Julian Cope presents Head Heritage

Joy Division—
Closer


Released 1980 on Factory
The Seth Man, June 2000ce
They sounded too tight for a punk band, too psychedelic for new wave and altogether too calm for the claustrophobic skin their musical emissions were housed in. I felt privy to an aftermath of an album whose raging heavy-osity was sealed forever.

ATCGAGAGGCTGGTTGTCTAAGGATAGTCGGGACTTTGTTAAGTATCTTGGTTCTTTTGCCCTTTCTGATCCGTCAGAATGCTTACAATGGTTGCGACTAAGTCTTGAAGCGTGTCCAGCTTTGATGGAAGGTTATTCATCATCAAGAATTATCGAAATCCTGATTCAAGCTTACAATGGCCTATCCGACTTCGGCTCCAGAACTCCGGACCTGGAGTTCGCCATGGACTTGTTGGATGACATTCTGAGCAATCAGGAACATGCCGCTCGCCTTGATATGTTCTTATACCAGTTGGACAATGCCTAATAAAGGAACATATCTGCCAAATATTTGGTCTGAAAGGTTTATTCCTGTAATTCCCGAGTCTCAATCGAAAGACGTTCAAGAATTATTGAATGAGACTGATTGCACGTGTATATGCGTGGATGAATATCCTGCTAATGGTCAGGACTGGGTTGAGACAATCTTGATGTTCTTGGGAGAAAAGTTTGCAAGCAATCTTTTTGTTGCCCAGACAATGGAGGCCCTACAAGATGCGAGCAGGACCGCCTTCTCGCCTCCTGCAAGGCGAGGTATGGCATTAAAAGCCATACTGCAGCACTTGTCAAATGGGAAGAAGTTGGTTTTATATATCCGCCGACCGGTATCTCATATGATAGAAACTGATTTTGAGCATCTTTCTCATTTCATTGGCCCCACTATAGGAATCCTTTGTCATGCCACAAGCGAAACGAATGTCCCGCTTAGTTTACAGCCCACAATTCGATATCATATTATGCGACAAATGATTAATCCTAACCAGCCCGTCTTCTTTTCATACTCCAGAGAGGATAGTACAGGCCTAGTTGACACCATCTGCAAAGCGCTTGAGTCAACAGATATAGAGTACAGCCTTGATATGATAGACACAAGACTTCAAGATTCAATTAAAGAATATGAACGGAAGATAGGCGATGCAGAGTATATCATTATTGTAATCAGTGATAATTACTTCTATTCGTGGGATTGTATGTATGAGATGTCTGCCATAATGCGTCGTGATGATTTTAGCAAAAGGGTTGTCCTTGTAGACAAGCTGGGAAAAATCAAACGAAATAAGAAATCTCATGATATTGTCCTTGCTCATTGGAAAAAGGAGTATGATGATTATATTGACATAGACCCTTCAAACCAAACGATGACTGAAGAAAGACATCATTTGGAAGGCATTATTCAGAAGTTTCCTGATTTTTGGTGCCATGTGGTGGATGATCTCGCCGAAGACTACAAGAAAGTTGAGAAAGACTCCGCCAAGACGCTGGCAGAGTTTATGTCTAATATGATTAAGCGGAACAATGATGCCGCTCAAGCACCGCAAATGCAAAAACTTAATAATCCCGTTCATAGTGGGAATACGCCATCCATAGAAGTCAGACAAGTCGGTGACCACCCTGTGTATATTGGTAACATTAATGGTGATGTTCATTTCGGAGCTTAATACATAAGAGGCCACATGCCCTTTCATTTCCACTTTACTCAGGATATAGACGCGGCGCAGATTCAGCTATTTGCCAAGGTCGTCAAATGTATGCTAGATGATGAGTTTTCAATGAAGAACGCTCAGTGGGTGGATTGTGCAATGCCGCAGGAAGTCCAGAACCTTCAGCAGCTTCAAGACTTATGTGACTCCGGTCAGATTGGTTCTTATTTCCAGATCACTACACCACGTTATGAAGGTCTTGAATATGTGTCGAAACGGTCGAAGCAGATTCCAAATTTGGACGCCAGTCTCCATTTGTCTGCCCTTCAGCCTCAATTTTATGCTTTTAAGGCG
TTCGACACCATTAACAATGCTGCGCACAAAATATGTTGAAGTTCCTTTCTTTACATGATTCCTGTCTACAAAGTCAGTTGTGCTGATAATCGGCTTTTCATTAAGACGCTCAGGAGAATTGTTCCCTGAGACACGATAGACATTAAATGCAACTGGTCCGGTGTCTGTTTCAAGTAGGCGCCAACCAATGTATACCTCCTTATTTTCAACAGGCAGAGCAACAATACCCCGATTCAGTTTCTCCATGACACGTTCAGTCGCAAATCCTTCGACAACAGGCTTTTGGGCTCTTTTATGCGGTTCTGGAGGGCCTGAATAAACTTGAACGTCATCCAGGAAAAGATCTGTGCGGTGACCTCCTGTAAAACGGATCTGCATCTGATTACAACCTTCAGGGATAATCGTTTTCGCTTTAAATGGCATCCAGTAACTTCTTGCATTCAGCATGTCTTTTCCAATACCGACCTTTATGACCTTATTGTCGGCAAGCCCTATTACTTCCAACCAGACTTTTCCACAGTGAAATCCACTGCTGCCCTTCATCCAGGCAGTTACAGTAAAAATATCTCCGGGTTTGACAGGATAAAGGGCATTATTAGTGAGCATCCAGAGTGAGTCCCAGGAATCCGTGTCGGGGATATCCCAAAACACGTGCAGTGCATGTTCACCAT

“Closer” first presented itself to me with its sterile black and white cover, lack of credits and Roman serif type like a funeral program. The lying in state scene the cover depicted was like a classical Greek version of “Sabbath Bloody Sabbath,” infused by pure black and white life and death reality. And it the music was just as hard like Sabbath, and undeniably great in its reaching for the outer orbits of existence and decoding them with simple lyrics that were carried downstream like so many scraps of paper like the reoccurring prophesies in “Finnegan’s Wake”: ever-returning, ever changing and yet the same. There were no photos of the band anywhere, either: which heightened their mystery, and the Spartan sleeve was about as sparse as the arrangements within. I felt myself transported into a netherworld twilight zone where all songs were -- to my mind -- suicide notes stuck onto the cleanest production as equally as precise. Every shard of the music stuck in my head and heart, like pieces of broken dreams quickly forgotten, and the entire album left me drained of all emotions. The lyrics seemed to hint at states generally left untapped in rock: it was something far grander, more plumbing of the depths than anything I had ever heard in my life in a perfect Black Sabbath meets Kraftwerk amalgamation. “Atrocity Exhibition” opened with buzzsaw drill guitars over a too-precise drum pattern in a syncopated pandemonium, and I was a goner. The lyrics were stripped down to a never-flinching objectivism that made me uneasy. Like Jim Morrison, it was putting me on the spot for being a voyeur to this emotional bloodbath, Ian Curtis now a weary spiritual gladiator in the coliseum. But the timelessness of the songs started rearing its head: Ancient Rome, 1940’s Russia: the place could be anywhere, but the lyrics all shared the same bloodlines of universal human experience. “Isolation” ended with a slight return that zigzagged through the room and my head and heart, and I was already feeling like an emotional pauper made poorer by the dizzying production. “Passover” was another total thrall-piece with slashing guitar parts and the lyric, “People who change for no reason at all.” And the steady drumming pumped on and died out moments before reaching the outer circuits of another inferno. By the time of the Iommi roar intro of “Colony” I KNEW that no pop singles were forthcoming, and was glad for it. “Colony” rocked on, and the lyrics began to point out timeless facts about civilisation, ghettos, scapegoats and love affairs in a Rorschach pattern where it could mean anything and everything at the same time. And it rocked out like crazy, like Sabbath ultra-stripped into an electronic Moroder mixdown. But even the ‘dance’ elements (like in “Isolation”) act more as sensitising agents than the more palliative applications hard rhythms had previously been used for in the past. All the tracks within are painted into their own corners; their only shared similarities are in expressing the inexpressible with as few, carefully chosen words as possible. Tight rhythms furrow over Curtis’ vocals, and “Means To An End”, a Bataan Death March of sharp hi-hats and Rickenbacker bass throttling over more Sabbath/Keith Levene guitar lines, is yet another mental note Curtis has placed in cracks of his own Wailing Wall, littered with departed wishes, hopes, dreams and fears. Bernard Albrecht’s SG ultra-strum balances between Buzzcocks and Sabbath in a symmetrical balancing act no metal band could ever dream of achieving in an industrial and near-Sabbath method: relentless, fearless and heavier than lead boots. After Curtis describes a place where “Where aging lovers toil” in a near-monotone intonation describing complete bleakness, the drum pattern slows into a low-pitched halt with a sickening lurch.